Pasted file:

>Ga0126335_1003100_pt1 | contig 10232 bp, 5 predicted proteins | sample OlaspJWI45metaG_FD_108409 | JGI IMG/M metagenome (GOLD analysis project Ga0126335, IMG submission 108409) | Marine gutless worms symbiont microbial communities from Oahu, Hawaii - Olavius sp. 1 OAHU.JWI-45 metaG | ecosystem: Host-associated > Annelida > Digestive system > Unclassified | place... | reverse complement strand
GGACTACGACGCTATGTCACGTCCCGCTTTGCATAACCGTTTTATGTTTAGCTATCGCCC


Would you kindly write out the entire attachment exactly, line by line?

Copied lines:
>Ga0126335_1003100_pt1 | contig 10232 bp, 5 predicted proteins | sample OlaspJWI45metaG_FD_108409 | JGI IMG/M metagenome (GOLD analysis project Ga0126335, IMG submission 108409) | Marine gutless worms symbiont microbial communities from Oahu, Hawaii - Olavius sp. 1 OAHU.JWI-45 metaG | ecosystem: Host-associated > Annelida > Digestive system > Unclassified | place... | reverse complement strand
GGACTACGACGCTATGTCACGTCCCGCTTTGCATAACCGTTTTATGTTTAGCTATCGCCC